I refer the hon. Member to the reply which I gave earlier today to my hon. Friend the Member for Romford (Mr. Neubert).
In view of the Prime Minister's remarks in America about freedom and democracy, will the Government try to introduce more open democracy into this place, instead of refusing to answer parliamentary questionson the sale of arms, for example? Are we not entitled to know what clearance certificates have been issued to British arms dealers to supply arms to Chile, where the extreme Right-wing military Government are one of the biggest enemies to freedom and democracy today?
I can only suggest that the hon. Gentleman tables that question and then we can see how he gets on with an answer.
It will not be accepted. On a point of order, Mr. Speaker—
Order. Will the hon. Gentleman wait for another three minutes, until the end of Prime Minister's Questions Time?
In view of the renewed and nasty outbreak of letter bombs, will my right hon. Friend, as he is substituting for the Prime Minister today, take an opportunity to condemn this practice of using the mail to kill people? Will he also recognise the courage of those who have to risk their lives to defuse such bombs?
Everyone in this country will utterly condemn the cowardly way in which people seek to cause loss of life through the use of letter bombs. I should add that although I believe that many will applaud the success of the police operation that was announced earlier this week, which was important, there is no room for complacency. I hope that everyone will take to heart the need for every care between now and the Christmas period.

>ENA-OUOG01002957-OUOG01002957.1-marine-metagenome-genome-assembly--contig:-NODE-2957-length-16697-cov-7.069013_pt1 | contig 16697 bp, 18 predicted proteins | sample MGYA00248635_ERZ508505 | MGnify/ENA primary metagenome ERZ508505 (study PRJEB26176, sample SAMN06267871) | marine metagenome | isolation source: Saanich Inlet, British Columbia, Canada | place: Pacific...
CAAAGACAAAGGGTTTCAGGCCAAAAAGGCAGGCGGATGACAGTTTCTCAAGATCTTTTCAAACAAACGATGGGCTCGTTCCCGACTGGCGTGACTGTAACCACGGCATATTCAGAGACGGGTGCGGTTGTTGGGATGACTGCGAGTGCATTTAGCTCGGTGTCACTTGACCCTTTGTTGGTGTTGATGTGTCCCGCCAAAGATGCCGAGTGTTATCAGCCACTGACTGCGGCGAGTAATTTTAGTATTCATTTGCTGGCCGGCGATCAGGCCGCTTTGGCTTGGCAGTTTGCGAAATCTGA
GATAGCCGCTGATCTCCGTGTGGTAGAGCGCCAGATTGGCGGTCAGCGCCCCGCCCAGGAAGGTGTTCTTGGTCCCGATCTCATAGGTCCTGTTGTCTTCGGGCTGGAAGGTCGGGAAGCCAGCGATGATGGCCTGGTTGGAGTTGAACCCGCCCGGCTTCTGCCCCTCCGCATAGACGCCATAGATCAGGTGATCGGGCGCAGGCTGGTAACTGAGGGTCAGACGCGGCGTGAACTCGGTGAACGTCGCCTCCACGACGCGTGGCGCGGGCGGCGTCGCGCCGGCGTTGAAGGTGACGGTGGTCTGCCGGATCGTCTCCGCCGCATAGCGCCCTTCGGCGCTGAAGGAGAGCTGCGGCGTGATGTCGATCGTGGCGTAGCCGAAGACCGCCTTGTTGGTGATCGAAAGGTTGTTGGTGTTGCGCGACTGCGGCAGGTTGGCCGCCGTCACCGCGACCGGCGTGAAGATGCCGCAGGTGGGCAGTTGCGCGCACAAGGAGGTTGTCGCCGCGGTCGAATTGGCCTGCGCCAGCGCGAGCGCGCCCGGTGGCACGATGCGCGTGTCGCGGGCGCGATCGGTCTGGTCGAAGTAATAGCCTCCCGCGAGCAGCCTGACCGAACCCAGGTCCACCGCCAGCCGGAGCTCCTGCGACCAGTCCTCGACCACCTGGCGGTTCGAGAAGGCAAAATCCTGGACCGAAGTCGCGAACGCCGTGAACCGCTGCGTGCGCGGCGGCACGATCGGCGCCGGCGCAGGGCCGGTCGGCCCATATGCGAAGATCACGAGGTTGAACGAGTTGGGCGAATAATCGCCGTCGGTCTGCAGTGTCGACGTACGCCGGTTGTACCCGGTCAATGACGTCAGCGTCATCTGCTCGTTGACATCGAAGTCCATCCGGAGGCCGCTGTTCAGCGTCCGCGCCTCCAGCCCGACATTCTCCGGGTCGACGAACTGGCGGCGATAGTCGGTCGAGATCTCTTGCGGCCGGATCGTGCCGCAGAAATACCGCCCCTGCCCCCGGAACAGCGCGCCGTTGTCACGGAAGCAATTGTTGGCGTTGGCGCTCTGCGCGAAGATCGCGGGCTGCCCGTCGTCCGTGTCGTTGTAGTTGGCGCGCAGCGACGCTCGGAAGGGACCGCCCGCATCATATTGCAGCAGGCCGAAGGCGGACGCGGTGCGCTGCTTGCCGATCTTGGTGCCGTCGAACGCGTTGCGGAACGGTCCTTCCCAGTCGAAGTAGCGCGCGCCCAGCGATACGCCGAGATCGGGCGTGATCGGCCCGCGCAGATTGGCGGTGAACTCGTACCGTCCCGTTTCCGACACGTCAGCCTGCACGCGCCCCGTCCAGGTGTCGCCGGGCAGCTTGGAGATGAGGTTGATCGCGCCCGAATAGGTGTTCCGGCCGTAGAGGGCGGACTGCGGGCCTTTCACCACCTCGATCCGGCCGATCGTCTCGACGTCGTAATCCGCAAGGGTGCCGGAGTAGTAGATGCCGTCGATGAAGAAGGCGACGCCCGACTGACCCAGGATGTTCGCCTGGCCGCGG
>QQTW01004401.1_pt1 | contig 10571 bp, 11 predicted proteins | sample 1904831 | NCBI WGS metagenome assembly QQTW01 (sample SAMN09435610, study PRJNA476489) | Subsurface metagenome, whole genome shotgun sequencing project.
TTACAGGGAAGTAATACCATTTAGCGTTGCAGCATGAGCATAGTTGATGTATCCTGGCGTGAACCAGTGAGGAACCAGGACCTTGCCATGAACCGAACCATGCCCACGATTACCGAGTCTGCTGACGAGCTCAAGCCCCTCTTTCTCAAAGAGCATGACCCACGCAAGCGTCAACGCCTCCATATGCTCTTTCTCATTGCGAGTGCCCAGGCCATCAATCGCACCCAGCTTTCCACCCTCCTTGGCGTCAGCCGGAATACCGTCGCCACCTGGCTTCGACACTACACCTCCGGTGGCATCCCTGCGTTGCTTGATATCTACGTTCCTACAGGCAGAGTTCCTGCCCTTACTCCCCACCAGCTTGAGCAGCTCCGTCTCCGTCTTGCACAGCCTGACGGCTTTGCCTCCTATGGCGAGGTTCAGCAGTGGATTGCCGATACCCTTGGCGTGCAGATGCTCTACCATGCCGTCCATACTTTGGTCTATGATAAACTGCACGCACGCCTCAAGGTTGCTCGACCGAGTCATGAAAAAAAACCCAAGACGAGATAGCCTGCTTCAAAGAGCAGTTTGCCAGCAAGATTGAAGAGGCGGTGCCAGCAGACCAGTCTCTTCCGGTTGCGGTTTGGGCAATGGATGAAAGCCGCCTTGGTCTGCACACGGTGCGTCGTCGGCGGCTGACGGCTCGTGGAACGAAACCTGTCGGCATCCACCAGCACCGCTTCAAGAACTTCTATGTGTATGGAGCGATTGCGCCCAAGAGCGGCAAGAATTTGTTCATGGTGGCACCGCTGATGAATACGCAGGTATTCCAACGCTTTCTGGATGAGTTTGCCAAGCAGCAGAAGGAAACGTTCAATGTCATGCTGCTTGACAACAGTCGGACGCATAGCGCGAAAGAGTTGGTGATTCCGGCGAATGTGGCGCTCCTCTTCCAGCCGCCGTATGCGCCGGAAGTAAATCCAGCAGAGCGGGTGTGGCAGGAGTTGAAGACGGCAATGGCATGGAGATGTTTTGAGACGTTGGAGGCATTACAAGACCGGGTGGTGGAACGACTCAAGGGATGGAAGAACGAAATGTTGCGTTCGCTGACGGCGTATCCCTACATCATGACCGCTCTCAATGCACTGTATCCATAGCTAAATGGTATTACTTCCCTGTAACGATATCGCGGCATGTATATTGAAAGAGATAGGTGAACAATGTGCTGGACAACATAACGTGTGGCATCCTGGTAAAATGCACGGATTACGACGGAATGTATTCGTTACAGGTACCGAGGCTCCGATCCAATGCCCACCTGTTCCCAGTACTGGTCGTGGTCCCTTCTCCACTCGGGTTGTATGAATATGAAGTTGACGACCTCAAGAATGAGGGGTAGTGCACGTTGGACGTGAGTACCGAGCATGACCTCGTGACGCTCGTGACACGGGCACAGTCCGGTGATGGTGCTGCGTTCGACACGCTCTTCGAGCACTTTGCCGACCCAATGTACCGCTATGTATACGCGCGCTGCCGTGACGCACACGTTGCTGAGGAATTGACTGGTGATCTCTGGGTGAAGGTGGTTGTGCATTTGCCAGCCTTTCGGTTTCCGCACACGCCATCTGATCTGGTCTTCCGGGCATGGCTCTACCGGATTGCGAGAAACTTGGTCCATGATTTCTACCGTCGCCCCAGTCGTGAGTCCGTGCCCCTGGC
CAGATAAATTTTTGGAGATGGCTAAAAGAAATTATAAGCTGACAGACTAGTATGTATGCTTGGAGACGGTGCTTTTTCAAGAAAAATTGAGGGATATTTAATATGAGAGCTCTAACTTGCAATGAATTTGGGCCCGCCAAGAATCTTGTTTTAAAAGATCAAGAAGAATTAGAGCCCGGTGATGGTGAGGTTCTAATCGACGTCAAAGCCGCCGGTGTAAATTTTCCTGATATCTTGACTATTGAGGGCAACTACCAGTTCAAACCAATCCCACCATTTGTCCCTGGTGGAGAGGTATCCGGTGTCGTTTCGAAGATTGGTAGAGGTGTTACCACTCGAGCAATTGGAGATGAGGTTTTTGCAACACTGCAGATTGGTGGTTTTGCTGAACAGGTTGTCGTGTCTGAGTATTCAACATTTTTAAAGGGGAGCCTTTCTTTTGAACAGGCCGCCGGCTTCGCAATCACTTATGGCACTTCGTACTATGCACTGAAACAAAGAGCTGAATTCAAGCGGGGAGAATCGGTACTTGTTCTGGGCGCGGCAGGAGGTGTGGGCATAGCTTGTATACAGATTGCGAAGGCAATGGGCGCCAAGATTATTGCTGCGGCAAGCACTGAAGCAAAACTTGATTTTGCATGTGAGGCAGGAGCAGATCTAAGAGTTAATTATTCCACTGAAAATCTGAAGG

Will the home Secretary find time today to look at the position in Liverpool where, last night, there was a devastating fire that resulted in the total demolition of the whole of the shopping precinct? Will the right hon. Gentleman make a statement on whether that was caused by a bomb explosion and also give assurances that aid will be given to the traders whose livelihoods have been ruined as a result?
It is always wise not to say too much until inquiries are completed. However, I understand that there is no evidence at present to suggest that terrorist activities were responsible. The hon. Gentleman's other remark goes rather wide, but I shall certainly consider what he said.
asked the Prime Minister if she will list her official engagements for 18 December.
I refer my hon. Friend to the reply which I gave earlier today to my hon. Friend the Member for Romford (Mr. Neubert).
Will my right hon. Friend draw the attention of the Prime Minister to the recent newspaper reports indicating Mr. Frank Chapple's grave concern about the state of the Labour Party and his proposed resignation from it if it continues to move to the Left? Will my right hon. Friend recognise that there is an increasing realism among trade union leaders such as Mr. Chapple?
My right hon. Friend and I certainly recognise that increased realism is spreading through many sections of the population. On the other question, it is certainly not for my right hon. Friend or for me to comment on the state of the Labour Party.